Tennessee Seviers of the
Revolutionary War

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Biographies of Our Ancestors: John Sevier

"COL. JOHN SEVIER Near the close of the seventeenth century, the grandfather of the subject of this sketch fled from his native Paris, on account of religious persecution, and settled in London. The family name of xavier was now Anglicized to SEVIER. Here he married a Miss SMITH, and had two sons, Valentine and William, who, when scarcely grown, ran away, and took passage for America. This was not far from 1740. Among their fellow-passengers were several young men of a wild and sporting character, from whom Valentine SEVIER acquired habits of gambling and dissipation. Landing at Baltimore, he subsequently married a Miss Joanna GOADE (1), and settled in then Augusta, now Rockingham County, in the Valley of Virginia, six miles south-west of where the little village of New Market was subsequently located. Here he opened a farm, and carried on trade with the Indians. and here John SEVIER was born, September twenty-third, 1745. After the Indian war of 1755 broke out, the family removed for safety to Fredericksburg, where they remained nearly two years, and where young SEVIER attended school.

"Returning to his old home in the Valley, Valentine SEVIER found his domicil had been burned by the Indians. The cabins were re-built, and trade re-commenced. John SEVIER was sent to Staunton to school; and while there, he one day accidentally fell into a mill-race, and was saved from drowning by the heroic efforts of two young ladies—one of whom subsequently became the wife of George MATTHEWS, one of the heroes of Point Pleasant, and subsequently a Colonel in the Revolution, and Governor of Georgia. He now engaged with his father in trade; and, in 1761, before he had turned of seventeen, he married Miss Sarah HAWKINS, cleared up a farm, and engaged in excursions against the Indians--on one occasion, he and his party narrowly escaping a fatal ambuscade by a timely discovery of the trap their enemies had set for them. He laid out the village of New Market, and there for some time he kept a store and inn, and carried on a farm; and then engaged in merchandizing in the neighboring village of Middletown.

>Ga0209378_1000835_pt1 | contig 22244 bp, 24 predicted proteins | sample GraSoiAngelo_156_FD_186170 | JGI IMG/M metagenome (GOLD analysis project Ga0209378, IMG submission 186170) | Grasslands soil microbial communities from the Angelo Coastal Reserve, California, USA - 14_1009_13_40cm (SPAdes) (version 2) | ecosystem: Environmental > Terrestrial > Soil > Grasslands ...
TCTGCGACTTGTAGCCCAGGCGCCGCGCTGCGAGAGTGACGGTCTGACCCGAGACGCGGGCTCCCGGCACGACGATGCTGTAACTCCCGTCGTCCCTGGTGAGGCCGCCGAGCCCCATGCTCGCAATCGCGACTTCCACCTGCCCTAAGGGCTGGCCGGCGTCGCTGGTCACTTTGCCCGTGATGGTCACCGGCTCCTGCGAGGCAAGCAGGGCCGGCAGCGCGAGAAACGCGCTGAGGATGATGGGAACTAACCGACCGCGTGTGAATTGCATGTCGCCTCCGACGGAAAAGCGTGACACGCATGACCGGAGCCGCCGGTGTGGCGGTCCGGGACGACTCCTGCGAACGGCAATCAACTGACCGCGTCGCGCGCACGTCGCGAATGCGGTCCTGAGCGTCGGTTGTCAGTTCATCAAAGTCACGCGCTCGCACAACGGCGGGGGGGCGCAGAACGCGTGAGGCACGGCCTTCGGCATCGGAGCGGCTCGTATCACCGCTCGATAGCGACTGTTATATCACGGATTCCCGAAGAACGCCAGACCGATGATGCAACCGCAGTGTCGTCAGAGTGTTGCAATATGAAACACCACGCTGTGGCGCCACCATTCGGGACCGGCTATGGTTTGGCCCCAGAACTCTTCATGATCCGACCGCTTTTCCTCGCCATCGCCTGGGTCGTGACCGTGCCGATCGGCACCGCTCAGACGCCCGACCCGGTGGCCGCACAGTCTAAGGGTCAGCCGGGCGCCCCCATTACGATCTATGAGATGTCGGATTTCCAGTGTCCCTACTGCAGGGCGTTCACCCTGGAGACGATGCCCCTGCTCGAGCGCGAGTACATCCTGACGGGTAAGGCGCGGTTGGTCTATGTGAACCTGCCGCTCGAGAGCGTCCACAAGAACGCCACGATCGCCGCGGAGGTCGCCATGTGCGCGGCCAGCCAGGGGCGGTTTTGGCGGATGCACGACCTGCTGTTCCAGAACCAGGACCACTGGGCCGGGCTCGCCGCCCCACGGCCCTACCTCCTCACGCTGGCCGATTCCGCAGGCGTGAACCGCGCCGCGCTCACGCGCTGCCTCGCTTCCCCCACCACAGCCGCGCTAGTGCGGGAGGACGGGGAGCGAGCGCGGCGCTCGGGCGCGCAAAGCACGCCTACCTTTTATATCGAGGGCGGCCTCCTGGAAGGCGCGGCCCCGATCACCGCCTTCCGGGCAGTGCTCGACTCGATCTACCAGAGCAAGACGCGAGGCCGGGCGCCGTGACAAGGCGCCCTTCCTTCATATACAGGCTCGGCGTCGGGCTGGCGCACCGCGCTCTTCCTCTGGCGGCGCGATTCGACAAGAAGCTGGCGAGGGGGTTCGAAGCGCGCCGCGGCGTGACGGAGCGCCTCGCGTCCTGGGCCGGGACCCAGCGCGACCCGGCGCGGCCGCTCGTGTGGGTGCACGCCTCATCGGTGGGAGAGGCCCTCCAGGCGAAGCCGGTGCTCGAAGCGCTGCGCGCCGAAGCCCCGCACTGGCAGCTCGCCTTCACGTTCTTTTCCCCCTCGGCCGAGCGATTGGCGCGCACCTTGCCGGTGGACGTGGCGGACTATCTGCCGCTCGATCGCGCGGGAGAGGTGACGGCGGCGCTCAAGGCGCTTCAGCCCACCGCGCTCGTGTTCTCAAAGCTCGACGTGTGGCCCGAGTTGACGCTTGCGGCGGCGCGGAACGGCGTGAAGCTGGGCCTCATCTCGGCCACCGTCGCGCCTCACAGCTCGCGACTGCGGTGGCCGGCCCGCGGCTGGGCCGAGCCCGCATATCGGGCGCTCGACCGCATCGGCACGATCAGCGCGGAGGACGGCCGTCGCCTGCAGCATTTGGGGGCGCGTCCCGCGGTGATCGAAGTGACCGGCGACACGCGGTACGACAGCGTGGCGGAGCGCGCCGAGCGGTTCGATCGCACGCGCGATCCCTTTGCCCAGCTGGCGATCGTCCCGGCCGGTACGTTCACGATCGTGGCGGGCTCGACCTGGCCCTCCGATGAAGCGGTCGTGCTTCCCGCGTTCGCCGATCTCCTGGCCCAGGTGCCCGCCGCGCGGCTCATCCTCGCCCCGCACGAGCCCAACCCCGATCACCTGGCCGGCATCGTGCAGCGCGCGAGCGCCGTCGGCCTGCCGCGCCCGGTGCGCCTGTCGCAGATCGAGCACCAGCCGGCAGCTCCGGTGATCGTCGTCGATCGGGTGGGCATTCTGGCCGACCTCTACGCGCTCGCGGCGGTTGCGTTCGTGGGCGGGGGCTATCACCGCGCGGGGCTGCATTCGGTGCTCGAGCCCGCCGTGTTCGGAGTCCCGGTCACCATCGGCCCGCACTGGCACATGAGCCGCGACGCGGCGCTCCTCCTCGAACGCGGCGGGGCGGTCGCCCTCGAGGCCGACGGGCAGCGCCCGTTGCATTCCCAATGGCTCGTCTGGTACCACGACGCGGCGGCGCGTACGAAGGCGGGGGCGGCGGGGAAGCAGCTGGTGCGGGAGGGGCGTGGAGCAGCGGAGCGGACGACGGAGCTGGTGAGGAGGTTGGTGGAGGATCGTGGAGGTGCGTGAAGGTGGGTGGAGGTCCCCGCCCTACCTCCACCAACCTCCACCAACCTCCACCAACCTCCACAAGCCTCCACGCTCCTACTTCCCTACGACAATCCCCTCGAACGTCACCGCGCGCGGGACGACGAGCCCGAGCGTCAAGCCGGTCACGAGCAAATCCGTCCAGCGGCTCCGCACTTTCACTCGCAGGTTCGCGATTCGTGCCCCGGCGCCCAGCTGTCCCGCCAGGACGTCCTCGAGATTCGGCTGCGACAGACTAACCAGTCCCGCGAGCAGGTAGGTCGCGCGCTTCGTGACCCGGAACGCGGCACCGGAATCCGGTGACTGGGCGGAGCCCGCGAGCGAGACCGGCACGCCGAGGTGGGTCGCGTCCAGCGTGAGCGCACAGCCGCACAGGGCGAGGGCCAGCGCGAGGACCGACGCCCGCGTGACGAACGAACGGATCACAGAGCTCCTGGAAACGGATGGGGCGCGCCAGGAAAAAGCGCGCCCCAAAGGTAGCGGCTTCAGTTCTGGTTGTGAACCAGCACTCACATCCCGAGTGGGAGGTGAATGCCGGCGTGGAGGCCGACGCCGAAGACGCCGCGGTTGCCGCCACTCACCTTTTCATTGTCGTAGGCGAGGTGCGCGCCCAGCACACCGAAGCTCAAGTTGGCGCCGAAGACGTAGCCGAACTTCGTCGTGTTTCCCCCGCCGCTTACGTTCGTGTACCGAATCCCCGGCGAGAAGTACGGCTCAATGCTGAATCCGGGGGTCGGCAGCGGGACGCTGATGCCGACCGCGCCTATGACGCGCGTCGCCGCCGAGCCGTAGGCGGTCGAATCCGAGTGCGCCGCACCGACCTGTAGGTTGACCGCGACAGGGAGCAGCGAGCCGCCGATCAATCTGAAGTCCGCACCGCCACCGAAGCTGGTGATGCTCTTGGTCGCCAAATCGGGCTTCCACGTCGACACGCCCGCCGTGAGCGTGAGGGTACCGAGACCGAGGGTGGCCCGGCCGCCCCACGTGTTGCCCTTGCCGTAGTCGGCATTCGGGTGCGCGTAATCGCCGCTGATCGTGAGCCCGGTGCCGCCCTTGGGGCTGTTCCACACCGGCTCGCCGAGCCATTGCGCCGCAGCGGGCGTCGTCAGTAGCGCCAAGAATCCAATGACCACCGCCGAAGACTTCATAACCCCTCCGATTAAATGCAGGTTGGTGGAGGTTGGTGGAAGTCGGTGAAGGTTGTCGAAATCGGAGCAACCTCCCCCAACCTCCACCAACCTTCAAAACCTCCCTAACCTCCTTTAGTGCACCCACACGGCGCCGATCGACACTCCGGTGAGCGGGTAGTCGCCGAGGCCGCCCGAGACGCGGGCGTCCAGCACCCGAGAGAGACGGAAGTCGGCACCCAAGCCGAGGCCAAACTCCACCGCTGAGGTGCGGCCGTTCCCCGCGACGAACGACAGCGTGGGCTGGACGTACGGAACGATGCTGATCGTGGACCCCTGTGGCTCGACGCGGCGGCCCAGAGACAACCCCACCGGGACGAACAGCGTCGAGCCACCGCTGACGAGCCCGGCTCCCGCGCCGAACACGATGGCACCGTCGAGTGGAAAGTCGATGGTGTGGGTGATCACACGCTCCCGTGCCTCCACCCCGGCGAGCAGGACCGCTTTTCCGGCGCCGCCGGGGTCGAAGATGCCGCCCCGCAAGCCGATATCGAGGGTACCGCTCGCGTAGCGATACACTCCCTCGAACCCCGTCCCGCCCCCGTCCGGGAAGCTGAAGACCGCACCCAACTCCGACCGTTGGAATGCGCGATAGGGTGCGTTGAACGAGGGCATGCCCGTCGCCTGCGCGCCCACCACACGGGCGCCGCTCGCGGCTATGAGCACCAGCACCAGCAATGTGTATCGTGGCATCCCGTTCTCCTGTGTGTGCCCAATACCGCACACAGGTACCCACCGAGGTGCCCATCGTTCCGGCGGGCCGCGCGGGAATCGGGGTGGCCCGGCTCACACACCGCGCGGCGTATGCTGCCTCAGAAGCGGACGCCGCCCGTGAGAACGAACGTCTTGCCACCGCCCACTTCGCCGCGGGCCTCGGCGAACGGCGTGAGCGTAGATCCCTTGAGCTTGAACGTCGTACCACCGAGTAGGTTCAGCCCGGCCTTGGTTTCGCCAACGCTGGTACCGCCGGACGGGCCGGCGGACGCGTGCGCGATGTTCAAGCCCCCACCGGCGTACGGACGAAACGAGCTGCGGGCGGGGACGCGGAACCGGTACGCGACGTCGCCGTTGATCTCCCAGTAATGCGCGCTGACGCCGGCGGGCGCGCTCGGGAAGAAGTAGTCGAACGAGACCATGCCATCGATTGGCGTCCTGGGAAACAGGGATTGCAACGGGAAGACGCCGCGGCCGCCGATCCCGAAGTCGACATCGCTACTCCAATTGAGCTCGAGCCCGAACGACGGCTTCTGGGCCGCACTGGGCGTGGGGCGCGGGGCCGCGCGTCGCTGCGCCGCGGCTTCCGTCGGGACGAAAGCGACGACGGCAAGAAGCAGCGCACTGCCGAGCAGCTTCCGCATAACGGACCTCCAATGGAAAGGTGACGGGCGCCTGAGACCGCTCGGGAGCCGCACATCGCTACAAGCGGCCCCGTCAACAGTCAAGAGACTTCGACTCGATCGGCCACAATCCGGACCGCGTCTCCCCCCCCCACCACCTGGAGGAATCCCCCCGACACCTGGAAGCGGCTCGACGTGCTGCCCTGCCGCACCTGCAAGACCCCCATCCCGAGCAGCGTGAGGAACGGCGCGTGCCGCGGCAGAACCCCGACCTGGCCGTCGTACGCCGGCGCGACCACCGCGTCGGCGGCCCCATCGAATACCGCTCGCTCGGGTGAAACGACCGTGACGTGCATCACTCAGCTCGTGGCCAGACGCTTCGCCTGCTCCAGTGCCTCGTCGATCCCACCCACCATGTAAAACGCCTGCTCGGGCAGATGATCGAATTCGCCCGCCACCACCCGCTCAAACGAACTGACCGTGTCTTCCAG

"About 1771, he visited the Holston country, carrying some goods with him for trade, and repeated the visit in 1772. At the Watauga Old Fields, on Doe river, near its junction with the Watauga, he witnessed a horse-race, where a large, savage fellow named SHOATE took from a traveling stranger his horse, pretending that he had won him in a bet. Such an act disgusted SEVIER with the country, naturally beautiful; but the elder Evan SHELBY remarked: "Never mind these rascals: they'll soon take poplar" (meaning canoes), and put off. This SHOATE became a noted horse-thief, and was pursued and killed about 1779-80. Late in 1773, John SEVIER removed his family to the Holston country, and first located in the Keywood settlement, on the north shore of Holston, half a dozen miles from the SHELBYS. Before his removal from Virginia, he had been commissioned a Captain by Governor DUNMORE.

"He was at Watauga Fort when attacked, July twenty-first 1776. At day-break, when there were a large number of people gathered there, and the women were out-side milking the cows, a large body of Cherokees fired on the milkers; but they all fortunately escaped to the fort, the gates of which were thrown open for their reception. Among the young girls thus engaged was Catharine SHERRILL (2), who when she reached the gate, found it shut; but equal to the emergency, she threw her bonnet over the pickets, and then clambered over herself, and, as she jumped within, was caught in the arms of John SEVIER— her future husband. A warm attack on the fort ensued, during which Captain SEVIER thought he killed one of the Indians. A man stole out of the stockade at night, went to the Holston, when a large party marched to the relief of the beleaguered garrison. It was because the people refused to join and cooperate with the enemies of their country, that the savages were instigated to murder them, destroy their crops and improvements and drive off their cattle and horses.